This problem occurs occasionally with roof trusses. Trusses are designed to carry the weight of the roof on the ends, that is, the outer walls. If a seasonal crack opens along a wall somewhere in the middle, one or both truss ends are rising or the truss is arching. The first case is a foundation problem. If the footings under the wall aren’t deep enough, the freeze/thaw cycles in cold winters could lift the outer walls. Changing moisture conditions in expansive, heavy clay soil can also lift the walls, but that’s probably not the problem unless you’re seeing other wall/ floor gaps or cracks.
The second cause, truss arching or truss uplift, is a slight bowing of the entire truss upward during the winter. Moisture that escapes into the attic in cold weather tends to be absorbed by the cold top chords (Figure A), which causes them to expand slightly. The bottom chord doesn’t expand because it remains buried in the insulation close to the warm ceiling. The result is a slight warp, just as a board warps when one side is damp and the other remains dry. The warp goes away once the weather warms and the moisture content in the wood equalizes.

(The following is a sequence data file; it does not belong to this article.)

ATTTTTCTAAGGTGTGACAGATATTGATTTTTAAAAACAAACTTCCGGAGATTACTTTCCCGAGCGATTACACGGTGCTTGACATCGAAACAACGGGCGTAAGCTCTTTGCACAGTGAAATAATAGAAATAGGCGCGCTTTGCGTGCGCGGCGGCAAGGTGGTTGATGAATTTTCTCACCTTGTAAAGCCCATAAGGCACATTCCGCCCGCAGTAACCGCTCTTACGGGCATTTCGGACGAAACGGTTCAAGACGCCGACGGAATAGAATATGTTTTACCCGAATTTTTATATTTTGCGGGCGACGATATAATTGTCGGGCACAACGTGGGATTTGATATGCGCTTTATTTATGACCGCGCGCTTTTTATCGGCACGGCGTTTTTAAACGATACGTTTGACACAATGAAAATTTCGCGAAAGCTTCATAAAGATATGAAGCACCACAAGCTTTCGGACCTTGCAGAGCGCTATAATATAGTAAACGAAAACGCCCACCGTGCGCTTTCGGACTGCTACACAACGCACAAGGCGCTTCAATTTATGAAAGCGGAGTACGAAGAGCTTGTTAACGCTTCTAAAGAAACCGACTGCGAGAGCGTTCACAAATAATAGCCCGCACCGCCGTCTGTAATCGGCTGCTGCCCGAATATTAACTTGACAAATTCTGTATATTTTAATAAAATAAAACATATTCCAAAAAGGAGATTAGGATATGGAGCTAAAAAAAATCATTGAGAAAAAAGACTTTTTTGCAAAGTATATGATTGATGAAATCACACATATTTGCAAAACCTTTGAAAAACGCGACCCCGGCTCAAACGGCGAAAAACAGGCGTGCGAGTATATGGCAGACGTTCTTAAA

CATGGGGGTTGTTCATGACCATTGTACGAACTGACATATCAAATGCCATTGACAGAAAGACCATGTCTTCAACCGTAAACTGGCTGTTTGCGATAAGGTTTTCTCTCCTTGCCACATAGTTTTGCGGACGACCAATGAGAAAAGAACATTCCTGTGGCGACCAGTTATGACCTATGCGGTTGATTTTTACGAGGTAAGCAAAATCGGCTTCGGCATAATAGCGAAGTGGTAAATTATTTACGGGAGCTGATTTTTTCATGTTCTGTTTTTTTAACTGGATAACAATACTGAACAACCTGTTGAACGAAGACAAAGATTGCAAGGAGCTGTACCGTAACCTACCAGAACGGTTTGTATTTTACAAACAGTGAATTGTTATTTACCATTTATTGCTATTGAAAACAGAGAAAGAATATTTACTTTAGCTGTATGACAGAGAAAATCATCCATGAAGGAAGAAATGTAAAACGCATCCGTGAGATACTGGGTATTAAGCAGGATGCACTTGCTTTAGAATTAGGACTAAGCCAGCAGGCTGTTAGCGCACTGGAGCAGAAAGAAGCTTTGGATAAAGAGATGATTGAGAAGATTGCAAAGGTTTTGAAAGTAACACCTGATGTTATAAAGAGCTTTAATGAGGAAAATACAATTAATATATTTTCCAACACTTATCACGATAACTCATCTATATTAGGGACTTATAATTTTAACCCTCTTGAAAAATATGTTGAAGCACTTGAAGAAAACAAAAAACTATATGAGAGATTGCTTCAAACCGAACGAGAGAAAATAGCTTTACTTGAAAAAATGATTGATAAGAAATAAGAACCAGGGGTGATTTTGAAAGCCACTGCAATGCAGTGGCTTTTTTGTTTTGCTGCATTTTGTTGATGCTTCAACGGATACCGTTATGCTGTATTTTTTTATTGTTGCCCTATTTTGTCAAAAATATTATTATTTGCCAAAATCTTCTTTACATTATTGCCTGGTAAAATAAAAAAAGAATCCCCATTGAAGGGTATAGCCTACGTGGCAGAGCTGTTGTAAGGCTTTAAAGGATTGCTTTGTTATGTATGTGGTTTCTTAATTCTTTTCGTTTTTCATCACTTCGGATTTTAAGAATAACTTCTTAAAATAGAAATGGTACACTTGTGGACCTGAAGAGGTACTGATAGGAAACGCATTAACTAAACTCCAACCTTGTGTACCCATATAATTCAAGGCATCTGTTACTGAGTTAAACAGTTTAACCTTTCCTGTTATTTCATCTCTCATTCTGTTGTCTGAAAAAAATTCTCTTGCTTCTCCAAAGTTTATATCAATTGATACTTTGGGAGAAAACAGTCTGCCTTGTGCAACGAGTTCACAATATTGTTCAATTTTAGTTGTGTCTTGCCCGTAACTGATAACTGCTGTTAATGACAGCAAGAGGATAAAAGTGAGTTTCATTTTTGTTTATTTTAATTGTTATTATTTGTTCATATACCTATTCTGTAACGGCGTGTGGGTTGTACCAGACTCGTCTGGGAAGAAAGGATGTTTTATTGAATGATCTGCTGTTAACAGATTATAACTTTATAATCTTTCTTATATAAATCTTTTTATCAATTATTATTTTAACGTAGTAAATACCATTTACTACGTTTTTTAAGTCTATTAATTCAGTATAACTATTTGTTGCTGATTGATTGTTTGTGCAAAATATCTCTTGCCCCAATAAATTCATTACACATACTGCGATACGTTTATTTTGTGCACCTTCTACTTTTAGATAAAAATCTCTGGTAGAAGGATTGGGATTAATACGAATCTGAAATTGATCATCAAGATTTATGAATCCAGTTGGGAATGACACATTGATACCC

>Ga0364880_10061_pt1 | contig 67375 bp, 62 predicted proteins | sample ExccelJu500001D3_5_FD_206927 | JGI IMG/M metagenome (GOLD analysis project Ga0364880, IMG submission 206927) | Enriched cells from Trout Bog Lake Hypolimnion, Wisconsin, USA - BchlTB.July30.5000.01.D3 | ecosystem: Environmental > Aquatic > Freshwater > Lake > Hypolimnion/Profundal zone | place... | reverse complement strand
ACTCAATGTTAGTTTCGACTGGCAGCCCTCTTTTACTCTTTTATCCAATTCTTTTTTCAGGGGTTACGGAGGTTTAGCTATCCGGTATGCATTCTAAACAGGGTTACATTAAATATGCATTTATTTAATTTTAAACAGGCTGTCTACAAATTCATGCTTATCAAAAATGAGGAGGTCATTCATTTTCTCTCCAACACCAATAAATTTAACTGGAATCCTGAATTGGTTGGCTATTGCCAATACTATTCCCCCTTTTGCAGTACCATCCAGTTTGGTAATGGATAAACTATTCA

One solution is to reduce the humidity in your attic by (1) closing up air leaks through the ceiling, and (2) making sure you have good, unobstructed attic ventilation (soffit and roof vents).
Another solution: Don’t nail the ceiling drywall to the trusses within about 16 in. of any wall. Instead, support those edges by attaching them to blocks nailed to the tops of the wall framing or to special drywall clips attached to the walls. That frees the trusses to flex slightly upward without pulling the drywall corners apart.